Poultry meat consumption forecast to grow in Northern Ireland

A switch from red meat to white meat by health-conscious consumers in Northern Ireland will support growth in consumption over the next 5 years.

Delegates heard how the sector had “remained resilient” over the past year with total value sales in Ireland estimated at £742 million (€ 832 million).

Concentrating on Northern Ireland, total value sales increased by 2%, from £253m in 2015 to £258m in 2016.


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During his presentation, Professor Geoff Simmons, a professor of marketing at Queen’s University in Belfast, highlighted the importance of the poultry sector and how consumers are swaying more to poultry meat for a number of factors.

Using Mintel Ireland as a source, Prof Simmons said: “The Irish poultry market continues to perform well with strong demand for chicken products helping to drive sales.

“An opportunity exists to promote turkey as a healthier alternative due to consumer concerns over fat.

“Poultry producers will also need to address the demand for transparency on sourcing in order to provide greater reassurance to consumers on quality and food safety standards,” he said.

Total value sales in the poultry industry have also increased in Ireland, rising by 3.15% to £465 million (€ 521 million) in 2016.

Unprepared potions

Buyer trends in Northern Ireland were another factor highlighted by Prof Simmons, which clearly showed favouritism for unprepared portions of chicken as well as chicken fillets and diced chicken.

“Cookery shows on TV have encouraged more consumers to take up cooking themselves again,” said Professor Simmons. “With that in mind, some 65% of consumers in Northern Ireland say they have bought unprepared chicken, chicken fillets and diced chicken in the last month. The corresponding figure in the Republic of Ireland is 62%.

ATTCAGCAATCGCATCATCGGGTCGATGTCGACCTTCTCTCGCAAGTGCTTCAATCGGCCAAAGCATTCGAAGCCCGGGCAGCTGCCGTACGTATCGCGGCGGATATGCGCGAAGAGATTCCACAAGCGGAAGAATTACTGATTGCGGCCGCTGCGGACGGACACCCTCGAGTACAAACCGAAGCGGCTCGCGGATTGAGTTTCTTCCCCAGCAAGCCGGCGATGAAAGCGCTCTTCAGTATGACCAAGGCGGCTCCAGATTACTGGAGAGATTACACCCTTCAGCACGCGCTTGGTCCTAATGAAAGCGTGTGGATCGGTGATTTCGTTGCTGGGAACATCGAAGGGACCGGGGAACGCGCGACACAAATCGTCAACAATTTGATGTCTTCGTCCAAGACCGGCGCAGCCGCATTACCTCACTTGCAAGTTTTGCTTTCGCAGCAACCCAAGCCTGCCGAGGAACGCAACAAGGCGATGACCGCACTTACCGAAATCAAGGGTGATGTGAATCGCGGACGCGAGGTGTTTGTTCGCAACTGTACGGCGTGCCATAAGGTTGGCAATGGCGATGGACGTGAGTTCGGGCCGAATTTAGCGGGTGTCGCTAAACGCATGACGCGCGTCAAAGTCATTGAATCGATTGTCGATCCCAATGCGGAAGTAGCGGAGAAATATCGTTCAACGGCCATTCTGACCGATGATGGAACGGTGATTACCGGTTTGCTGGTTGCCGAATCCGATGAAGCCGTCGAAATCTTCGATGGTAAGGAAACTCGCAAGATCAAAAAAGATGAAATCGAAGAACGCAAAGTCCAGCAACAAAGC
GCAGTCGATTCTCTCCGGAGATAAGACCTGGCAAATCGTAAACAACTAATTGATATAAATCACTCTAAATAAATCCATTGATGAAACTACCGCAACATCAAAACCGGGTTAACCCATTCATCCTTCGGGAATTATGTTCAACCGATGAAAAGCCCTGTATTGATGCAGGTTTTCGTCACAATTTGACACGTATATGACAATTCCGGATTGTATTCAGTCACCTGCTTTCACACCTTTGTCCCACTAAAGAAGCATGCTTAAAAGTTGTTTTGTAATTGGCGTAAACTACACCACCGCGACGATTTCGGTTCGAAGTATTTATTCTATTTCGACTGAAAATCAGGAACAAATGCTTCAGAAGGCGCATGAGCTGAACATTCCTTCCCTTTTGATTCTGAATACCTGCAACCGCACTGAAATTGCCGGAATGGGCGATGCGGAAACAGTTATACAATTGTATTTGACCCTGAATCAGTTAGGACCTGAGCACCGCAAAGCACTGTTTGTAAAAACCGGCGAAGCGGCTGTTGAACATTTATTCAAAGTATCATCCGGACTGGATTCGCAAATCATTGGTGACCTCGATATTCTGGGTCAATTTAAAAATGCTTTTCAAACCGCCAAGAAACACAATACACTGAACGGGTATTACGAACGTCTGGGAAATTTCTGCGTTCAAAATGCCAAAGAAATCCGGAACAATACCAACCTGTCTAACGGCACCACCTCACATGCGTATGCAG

“There also was a preference for breaded or battered chicken with 50% in Northern Ireland saying they had purchased this while only 38% in the Republic bought this type,” he said.

The figures also showed that both countries had 44% of consumers that had bought unprepared whole chicken in the past month.

However, when it came to turkey meat portions 13% of consumers in Northern Ireland had purchased this type compared to 18% in the Republic of Ireland.


“Rising volume sales in the UK are likely to have a stronger role than price inflation in driving value growth within poultry, with 15.9% growth to £3.4bn by 2021 forecast,” he said.

“However, it is likely that the Irish and UK poultry market will face some hurdles which will remain contingent upon decisions made during the 2-year Brexit negotiations regarding trade agreements and tariffs.”

Discussing consumer trends the professor highlighted the importance of millennials and the even more influential market of the boomers.

“We are living longer these days and there is a higher percentage of the population living longer regarded as the boomers market.

“Both sectors are having an influence in the poultry market by changing the dynamics of consumer trends.

“All consumers are predicted to shop more at discounters and switch from branded to own-label food during this current uncertain political climate.”


Prof Simmons also said that 80% of consumers in Northern Ireland wanted more information including sourcing on the packets.

And, 66% wanted to receive more recipes for poultrymeat while up to 10% said they would actually pay more for poultry meat if it meant farmers received a fairer price.

Gary Millar, business development manager for Asia with Hubbard, outlined some details about global poultry production.

He cited Japan as the world’s number one poultry importer and Poland as Europe’s number one producer, followed by France and Germany.

Both Gary and Declan Billington, CEO of John Thompsons & Sons Ltd, cited Asia as a major potential export market for Northern Ireland poultry.

Mr Billington also highlighted the opportunities that can exist post-Brexit for the local poultry industry.

Mr Billington said: “We need to target Asia as a huge potential market after Brexit, rather than Europe.

“Our industry needs boots on the ground in Africa and Asia to open up these markets, particularly for brown meat.

“We are already in South Africa and Hong Kong with brown meat but we need to move further.

“Our government needs to get its act together and give us the support we need to proceed,” he added.

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